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Kinds of Bedsheets That Can Keep You Cool During Summer

Time to change your beddings!

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The hot, dry season is here, and the nights can be very uncomfortable and sweaty. While your air conditioner can cool you down for a bit, you can’t really keep it running the whole night—it’s just not an efficient or an economical practice.

To lessen that heavy, sticky feeling you get whenever you settle in bed, you may want to check what kind of sheets you’re using. If your bed is currently sporting luxe, silk sheets, you may want to change them immediately—while they’re cool to the touch at first, silk does not absorb sweat and heat very well, and you’ll definitely end up a damp mess the following morning. You may also want to skip anything that’s synthetic such as microfiber and polyester, as while they’re workable, they won’t be much help in cooling you down.

For the coming hot months, you may want to check your closet for any of these three bedding materials: cotton, linen, and bamboo.

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Cotton

Cotton is known to be one of the more breathable and most easily accessible materials out there—and you probably have sheets made out of them in your closet right now. Cotton bedsheets are long-lasting and can soften even more every time you wash them, which makes them quite comfortable to lie and sleep in; however, you may first want to check the thread count. According to The Sleep Judge, your sheets should have a thread count between 250 and 300 if you want to keep things cool. It’s better to keep those with a thread count of above 500 for the cooler months.

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Do note that while cotton is cooling, it doesn’t dry easily when wet, so if it’s an exceptionally warm night and you sweat, you may have to bear with damp patches for a while.

Linen

Linen isn’t as soft as cotton. In fact, the texture initially doesn’t seem comfortable for sleeping, but don’t put it off just yet, as this material is quite durable, can soften after several washing (though it will take a long while and won’t be as smooth as cotton), and it won’t let you down in the cooling department.

Linen is very breathable and highly absorbent, and is known to dry fast should you sweat on it while you sleep. That’s not all, The Sleep Judge also notes that linen is also the best option for those with allergies, as it has “unique filtering properties that can reduce the number of allergens and germs found in a typical set of bedsheets," so if you’re one who suffers from perennial rhinitis, this is a good option for you.

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Linen is the kind of material you need to save up for, though. If you want to update what you already have sometime in the future to softer sheets, you’ll have to invest in a higher thread count, which means, higher cost. The good news is that aside from the benefits we’ve already mentioned, linen is environmental-friendly, biodegradable, and can last you a very, very long time, so it’s a worthy purchase.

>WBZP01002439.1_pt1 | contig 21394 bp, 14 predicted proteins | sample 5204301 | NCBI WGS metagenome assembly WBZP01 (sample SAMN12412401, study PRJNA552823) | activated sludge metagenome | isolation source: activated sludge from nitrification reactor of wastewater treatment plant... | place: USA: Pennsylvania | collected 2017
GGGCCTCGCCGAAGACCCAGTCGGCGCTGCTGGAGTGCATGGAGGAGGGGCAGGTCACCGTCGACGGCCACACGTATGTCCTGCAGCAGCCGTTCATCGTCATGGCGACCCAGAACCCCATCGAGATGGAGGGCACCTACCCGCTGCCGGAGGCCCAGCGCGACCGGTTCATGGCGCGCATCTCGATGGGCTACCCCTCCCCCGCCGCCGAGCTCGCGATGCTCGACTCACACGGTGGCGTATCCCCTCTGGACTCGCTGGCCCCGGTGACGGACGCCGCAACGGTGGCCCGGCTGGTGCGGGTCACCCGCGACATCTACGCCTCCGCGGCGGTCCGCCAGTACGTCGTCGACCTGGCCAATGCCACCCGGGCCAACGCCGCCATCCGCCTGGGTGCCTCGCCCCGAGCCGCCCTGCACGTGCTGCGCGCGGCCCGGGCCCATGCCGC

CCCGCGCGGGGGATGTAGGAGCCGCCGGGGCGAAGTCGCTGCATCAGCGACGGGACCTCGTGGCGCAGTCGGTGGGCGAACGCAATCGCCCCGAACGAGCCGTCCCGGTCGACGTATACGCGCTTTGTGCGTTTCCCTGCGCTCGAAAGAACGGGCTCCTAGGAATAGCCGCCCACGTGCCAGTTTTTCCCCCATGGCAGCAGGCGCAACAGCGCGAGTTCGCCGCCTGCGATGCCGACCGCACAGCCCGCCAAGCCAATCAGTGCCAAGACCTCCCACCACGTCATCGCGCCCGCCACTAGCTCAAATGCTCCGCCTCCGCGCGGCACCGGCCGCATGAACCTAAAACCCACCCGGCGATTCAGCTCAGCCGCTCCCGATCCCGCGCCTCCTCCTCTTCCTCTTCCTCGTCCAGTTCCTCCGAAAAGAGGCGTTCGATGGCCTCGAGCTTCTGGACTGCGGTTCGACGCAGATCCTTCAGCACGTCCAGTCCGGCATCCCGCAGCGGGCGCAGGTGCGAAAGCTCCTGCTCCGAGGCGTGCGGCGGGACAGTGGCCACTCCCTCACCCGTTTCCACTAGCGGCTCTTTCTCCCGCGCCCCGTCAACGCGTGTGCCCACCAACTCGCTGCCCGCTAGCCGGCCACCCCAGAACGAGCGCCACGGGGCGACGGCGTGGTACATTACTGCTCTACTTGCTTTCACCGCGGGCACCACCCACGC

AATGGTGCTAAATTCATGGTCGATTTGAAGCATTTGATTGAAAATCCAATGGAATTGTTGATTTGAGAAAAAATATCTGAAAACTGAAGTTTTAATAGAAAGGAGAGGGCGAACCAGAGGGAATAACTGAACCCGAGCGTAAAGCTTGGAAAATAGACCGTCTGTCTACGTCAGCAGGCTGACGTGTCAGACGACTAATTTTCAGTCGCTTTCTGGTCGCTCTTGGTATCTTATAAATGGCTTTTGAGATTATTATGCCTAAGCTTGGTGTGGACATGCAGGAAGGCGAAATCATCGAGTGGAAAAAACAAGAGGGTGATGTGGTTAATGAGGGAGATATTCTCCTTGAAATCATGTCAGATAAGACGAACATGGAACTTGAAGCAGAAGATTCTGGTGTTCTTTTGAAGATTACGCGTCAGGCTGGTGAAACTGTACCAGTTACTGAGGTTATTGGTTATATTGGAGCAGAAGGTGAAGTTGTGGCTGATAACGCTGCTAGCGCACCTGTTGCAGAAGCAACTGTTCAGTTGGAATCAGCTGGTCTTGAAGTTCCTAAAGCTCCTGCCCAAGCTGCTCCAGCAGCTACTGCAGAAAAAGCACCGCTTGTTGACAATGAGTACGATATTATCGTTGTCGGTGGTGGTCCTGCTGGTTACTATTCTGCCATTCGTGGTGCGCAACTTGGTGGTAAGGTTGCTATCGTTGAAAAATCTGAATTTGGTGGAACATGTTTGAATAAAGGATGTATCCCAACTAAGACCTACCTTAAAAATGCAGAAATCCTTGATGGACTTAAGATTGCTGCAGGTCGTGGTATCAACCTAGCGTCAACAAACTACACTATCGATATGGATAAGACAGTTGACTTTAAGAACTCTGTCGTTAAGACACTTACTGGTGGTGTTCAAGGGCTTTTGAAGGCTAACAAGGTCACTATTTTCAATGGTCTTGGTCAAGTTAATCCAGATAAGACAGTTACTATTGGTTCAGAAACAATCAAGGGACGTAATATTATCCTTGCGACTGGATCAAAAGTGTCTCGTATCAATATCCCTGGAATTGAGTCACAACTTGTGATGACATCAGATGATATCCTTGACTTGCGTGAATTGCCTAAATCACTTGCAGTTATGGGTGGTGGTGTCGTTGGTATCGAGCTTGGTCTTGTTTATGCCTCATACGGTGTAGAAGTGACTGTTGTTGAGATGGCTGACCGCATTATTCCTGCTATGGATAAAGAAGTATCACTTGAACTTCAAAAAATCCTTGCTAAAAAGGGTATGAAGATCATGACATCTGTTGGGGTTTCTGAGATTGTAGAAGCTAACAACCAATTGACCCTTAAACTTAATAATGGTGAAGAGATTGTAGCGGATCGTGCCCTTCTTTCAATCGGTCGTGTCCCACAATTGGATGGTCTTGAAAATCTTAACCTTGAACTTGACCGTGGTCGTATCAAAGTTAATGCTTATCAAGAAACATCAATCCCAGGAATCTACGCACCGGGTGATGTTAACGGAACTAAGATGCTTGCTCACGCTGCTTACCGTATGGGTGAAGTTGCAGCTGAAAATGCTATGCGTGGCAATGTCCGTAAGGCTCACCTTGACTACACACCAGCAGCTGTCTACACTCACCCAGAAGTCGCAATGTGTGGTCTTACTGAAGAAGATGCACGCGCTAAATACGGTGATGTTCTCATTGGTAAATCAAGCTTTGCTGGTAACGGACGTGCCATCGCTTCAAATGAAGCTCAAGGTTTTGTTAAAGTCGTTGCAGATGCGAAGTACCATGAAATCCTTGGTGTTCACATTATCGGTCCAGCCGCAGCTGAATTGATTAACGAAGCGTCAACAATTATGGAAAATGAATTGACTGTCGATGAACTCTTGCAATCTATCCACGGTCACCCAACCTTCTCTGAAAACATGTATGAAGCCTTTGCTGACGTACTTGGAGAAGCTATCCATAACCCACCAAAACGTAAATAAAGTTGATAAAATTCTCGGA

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Bamboo

An eco-friendly bedsheet material is bamboo. If you’re willing to invest in lessening the impact of the things you use on the environment, then this is your bedsheet material of choice. Bamboo grows fast, doesn’t use pesticides, and uses less water to cultivate. But the benefits don’t stop there, as bamboo sheets seem to mix the best of the previous two options together: it’s soft and comfortable (more so than cotton, in fact), as well as tough and long-lasting. Household Wonders notes that it's great with regulating temperature and it also has moisture-wicking properties so you don’t need to worry about damp patches should you be sweating while you sleep. Similar to linen, bamboo is hypoallergenic and anti-bacterial, and one of the upsides of this is that you won’t get that amoy-pawis or amoy-kulob after using it a few times.

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You have to be careful in picking your bamboo bedsheets though, as there are many stores (especially online) that claim that they sell them but are actually offering a mix of bamboo and other materials, or a material that isn’t bamboo at all. Instead for opting for these shops, go for established local sellers who specialize on this material. Their prices are reasonable and even less expensive than quality linen, so remember to do ample research before purchasing to get the best deal.

More on Realliving.com.ph

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